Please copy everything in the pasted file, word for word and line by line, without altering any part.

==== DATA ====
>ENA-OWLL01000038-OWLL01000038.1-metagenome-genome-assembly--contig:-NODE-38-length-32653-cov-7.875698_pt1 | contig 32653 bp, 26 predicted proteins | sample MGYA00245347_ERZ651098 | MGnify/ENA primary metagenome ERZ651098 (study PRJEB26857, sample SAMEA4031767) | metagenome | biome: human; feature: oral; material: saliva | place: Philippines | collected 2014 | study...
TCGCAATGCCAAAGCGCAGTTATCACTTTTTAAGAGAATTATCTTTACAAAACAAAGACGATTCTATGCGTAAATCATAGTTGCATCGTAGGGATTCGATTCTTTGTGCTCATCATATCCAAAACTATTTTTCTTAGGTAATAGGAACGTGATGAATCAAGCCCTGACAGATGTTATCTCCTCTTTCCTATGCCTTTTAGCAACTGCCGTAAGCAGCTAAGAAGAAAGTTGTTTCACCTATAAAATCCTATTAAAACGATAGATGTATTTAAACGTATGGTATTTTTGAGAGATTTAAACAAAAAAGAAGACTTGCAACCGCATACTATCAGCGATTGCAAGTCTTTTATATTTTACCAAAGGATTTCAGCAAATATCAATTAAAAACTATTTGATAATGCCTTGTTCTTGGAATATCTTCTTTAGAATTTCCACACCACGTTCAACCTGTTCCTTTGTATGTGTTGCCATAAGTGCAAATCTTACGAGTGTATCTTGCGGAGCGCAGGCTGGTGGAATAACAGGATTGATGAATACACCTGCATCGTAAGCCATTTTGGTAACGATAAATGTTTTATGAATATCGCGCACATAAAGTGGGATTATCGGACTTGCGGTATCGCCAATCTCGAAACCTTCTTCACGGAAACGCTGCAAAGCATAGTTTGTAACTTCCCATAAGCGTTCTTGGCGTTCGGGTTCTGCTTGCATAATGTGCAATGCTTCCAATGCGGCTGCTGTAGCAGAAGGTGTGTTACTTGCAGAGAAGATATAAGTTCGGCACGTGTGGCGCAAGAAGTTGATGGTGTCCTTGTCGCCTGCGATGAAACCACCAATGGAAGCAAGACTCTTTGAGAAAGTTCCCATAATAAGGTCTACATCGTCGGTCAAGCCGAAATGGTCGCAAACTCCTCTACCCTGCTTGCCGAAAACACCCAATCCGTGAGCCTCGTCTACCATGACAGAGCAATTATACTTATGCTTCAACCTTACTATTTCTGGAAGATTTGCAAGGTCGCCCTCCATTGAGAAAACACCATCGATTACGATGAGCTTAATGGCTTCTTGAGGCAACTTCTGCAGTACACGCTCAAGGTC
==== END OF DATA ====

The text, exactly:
>ENA-OWLL01000038-OWLL01000038.1-metagenome-genome-assembly--contig:-NODE-38-length-32653-cov-7.875698_pt1 | contig 32653 bp, 26 predicted proteins | sample MGYA00245347_ERZ651098 | MGnify/ENA primary metagenome ERZ651098 (study PRJEB26857, sample SAMEA4031767) | metagenome | biome: human; feature: oral; material: saliva | place: Philippines | collected 2014 | study...
TCGCAATGCCAAAGCGCAGTTATCACTTTTTAAGAGAATTATCTTTACAAAACAAAGACGATTCTATGCGTAAATCATAGTTGCATCGTAGGGATTCGATTCTTTGTGCTCATCATATCCAAAACTATTTTTCTTAGGTAATAGGAACGTGATGAATCAAGCCCTGACAGATGTTATCTCCTCTTTCCTATGCCTTTTAGCAACTGCCGTAAGCAGCTAAGAAGAAAGTTGTTTCACCTATAAAATCCTATTAAAACGATAGATGTATTTAAACGTATGGTATTTTTGAGAGATTTAAACAAAAAAGAAGACTTGCAACCGCATACTATCAGCGATTGCAAGTCTTTTATATTTTACCAAAGGATTTCAGCAAATATCAATTAAAAACTATTTGATAATGCCTTGTTCTTGGAATATCTTCTTTAGAATTTCCACACCACGTTCAACCTGTTCCTTTGTATGTGTTGCCATAAGTGCAAATCTTACGAGTGTATCTTGCGGAGCGCAGGCTGGTGGAATAACAGGATTGATGAATACACCTGCATCGTAAGCCATTTTGGTAACGATAAATGTTTTATGAATATCGCGCACATAAAGTGGGATTATCGGACTTGCGGTATCGCCAATCTCGAAACCTTCTTCACGGAAACGCTGCAAAGCATAGTTTGTAACTTCCCATAAGCGTTCTTGGCGTTCGGGTTCTGCTTGCATAATGTGCAATGCTTCCAATGCGGCTGCTGTAGCAGAAGGTGTGTTACTTGCAGAGAAGATATAAGTTCGGCACGTGTGGCGCAAGAAGTTGATGGTGTCCTTGTCGCCTGCGATGAAACCACCAATGGAAGCAAGACTCTTTGAGAAAGTTCCCATAATAAGGTCTACATCGTCGGTCAAGCCGAAATGGTCGCAAACTCCTCTACCCTGCTTGCCGAAAACACCCAATCCGTGAGCCTCGTCTACCATGACAGAGCAATTATACTTATGCTTCAACCTTACTATTTCTGGAAGATTTGCAAGGTCGCCCTCCATTGAGAAAACACCATCGATTACGATGAGCTTAATGGCTTCTTGAGGCAACTTCTGCAGTACACGCTCAAGGTC